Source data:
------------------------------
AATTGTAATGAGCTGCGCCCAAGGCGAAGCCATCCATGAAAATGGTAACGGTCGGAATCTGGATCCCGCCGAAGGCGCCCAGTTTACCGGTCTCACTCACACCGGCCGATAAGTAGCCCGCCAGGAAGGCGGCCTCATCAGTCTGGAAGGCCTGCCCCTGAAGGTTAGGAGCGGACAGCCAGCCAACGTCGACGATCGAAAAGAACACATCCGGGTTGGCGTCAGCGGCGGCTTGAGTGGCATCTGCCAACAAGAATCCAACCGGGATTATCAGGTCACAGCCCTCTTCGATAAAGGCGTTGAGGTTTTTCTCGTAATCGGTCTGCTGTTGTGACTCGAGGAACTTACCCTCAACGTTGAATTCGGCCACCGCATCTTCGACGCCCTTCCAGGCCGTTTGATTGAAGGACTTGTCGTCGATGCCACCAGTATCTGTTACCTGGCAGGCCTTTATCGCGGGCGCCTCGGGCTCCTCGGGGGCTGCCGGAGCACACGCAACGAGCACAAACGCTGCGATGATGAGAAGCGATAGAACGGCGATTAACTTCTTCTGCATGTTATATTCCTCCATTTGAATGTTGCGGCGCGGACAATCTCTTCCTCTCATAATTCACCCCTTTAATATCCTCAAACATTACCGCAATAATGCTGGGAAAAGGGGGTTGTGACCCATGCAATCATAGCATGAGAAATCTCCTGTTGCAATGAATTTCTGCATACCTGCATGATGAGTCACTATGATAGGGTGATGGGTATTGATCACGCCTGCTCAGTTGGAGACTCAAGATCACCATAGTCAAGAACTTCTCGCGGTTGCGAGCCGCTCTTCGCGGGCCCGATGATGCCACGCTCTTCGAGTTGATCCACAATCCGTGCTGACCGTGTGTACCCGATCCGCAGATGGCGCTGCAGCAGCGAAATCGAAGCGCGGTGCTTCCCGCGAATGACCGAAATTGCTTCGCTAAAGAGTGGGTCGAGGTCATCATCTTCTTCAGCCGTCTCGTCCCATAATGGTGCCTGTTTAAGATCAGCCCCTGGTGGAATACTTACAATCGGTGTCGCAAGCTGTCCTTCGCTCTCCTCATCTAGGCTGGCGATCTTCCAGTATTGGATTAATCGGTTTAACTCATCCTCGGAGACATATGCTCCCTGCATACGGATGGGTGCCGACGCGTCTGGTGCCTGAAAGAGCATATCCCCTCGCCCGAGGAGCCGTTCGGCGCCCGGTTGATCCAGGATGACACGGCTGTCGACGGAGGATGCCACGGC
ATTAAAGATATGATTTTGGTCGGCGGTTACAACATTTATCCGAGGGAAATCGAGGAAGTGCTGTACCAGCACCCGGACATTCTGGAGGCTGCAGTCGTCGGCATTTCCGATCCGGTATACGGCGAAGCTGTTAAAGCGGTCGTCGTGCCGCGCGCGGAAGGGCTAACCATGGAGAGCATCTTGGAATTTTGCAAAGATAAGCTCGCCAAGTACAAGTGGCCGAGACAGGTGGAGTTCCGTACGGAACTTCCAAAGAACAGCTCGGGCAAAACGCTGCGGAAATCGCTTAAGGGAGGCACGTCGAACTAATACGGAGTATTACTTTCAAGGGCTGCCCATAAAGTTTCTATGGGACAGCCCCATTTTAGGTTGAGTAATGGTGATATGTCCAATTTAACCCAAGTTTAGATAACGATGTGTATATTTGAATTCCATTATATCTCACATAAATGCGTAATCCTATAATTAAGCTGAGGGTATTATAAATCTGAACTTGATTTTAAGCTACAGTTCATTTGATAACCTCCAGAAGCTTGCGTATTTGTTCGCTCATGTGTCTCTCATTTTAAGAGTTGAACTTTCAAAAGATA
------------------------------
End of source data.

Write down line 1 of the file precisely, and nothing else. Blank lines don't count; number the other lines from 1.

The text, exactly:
AATTGTAATGAGCTGCGCCCAAGGCGAAGCCATCCATGAAAATGGTAACGGTCGGAATCTGGATCCCGCCGAAGGCGCCCAGTTTACCGGTCTCACTCACACCGGCCGATAAGTAGCCCGCCAGGAAGGCGGCCTCATCAGTCTGGAAGGCCTGCCCCTGAAGGTTAGGAGCGGACAGCCAGCCAACGTCGACGATCGAAAAGAACACATCCGGGTTGGCGTCAGCGGCGGCTTGAGTGGCATCTGCCAACAAGAATCCAACCGGGATTATCAGGTCACAGCCCTCTTCGATAAAGGCGTTGAGGTTTTTCTCGTAATCGGTCTGCTGTTGTGACTCGAGGAACTTACCCTCAACGTTGAATTCGGCCACCGCATCTTCGACGCCCTTCCAGGCCGTTTGATTGAAGGACTTGTCGTCGATGCCACCAGTATCTGTTACCTGGCAGGCCTTTATCGCGGGCGCCTCGGGCTCCTCGGGGGCTGCCGGAGCACACGCAACGAGCACAAACGCTGCGATGATGAGAAGCGATAGAACGGCGATTAACTTCTTCTGCATGTTATATTCCTCCATTTGAATGTTGCGGCGCGGACAATCTCTTCCTCTCATAATTCACCCCTTTAATATCCTCAAACATTACCGCAATAATGCTGGGAAAAGGGGGTTGTGACCCATGCAATCATAGCATGAGAAATCTCCTGTTGCAATGAATTTCTGCATACCTGCATGATGAGTCACTATGATAGGGTGATGGGTATTGATCACGCCTGCTCAGTTGGAGACTCAAGATCACCATAGTCAAGAACTTCTCGCGGTTGCGAGCCGCTCTTCGCGGGCCCGATGATGCCACGCTCTTCGAGTTGATCCACAATCCGTGCTGACCGTGTGTACCCGATCCGCAGATGGCGCTGCAGCAGCGAAATCGAAGCGCGGTGCTTCCCGCGAATGACCGAAATTGCTTCGCTAAAGAGTGGGTCGAGGTCATCATCTTCTTCAGCCGTCTCGTCCCATAATGGTGCCTGTTTAAGATCAGCCCCTGGTGGAATACTTACAATCGGTGTCGCAAGCTGTCCTTCGCTCTCCTCATCTAGGCTGGCGATCTTCCAGTATTGGATTAATCGGTTTAACTCATCCTCGGAGACATATGCTCCCTGCATACGGATGGGTGCCGACGCGTCTGGTGCCTGAAAGAGCATATCCCCTCGCCCGAGGAGCCGTTCGGCGCCCGGTTGATCCAGGATGACACGGCTGTCGACGGAGGATGCCACGGC